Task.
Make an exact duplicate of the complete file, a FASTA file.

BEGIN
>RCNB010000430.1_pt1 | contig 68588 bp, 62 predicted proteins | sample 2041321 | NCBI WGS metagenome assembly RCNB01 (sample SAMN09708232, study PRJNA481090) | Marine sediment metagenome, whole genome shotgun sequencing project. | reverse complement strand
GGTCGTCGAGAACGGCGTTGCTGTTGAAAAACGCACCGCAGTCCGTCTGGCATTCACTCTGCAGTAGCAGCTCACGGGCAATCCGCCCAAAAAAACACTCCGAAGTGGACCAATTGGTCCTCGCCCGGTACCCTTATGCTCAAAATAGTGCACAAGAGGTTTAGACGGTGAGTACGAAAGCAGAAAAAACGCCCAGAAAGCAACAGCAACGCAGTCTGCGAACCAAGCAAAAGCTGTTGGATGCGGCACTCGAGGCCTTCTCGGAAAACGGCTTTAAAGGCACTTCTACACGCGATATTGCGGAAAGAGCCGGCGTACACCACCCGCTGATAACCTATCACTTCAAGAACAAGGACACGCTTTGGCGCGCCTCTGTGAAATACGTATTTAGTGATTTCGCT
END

>RCNB010000430.1_pt1 | contig 68588 bp, 62 predicted proteins | sample 2041321 | NCBI WGS metagenome assembly RCNB01 (sample SAMN09708232, study PRJNA481090) | Marine sediment metagenome, whole genome shotgun sequencing project. | reverse complement strand
GGTCGTCGAGAACGGCGTTGCTGTTGAAAAACGCACCGCAGTCCGTCTGGCATTCACTCTGCAGTAGCAGCTCACGGGCAATCCGCCCAAAAAAACACTCCGAAGTGGACCAATTGGTCCTCGCCCGGTACCCTTATGCTCAAAATAGTGCACAAGAGGTTTAGACGGTGAGTACGAAAGCAGAAAAAACGCCCAGAAAGCAACAGCAACGCAGTCTGCGAACCAAGCAAAAGCTGTTGGATGCGGCACTCGAGGCCTTCTCGGAAAACGGCTTTAAAGGCACTTCTACACGCGATATTGCGGAAAGAGCCGGCGTACACCACCCGCTGATAACCTATCACTTCAAGAACAAGGACACGCTTTGGCGCGCCTCTGTGAAATACGTATTTAGTGATTTCGCT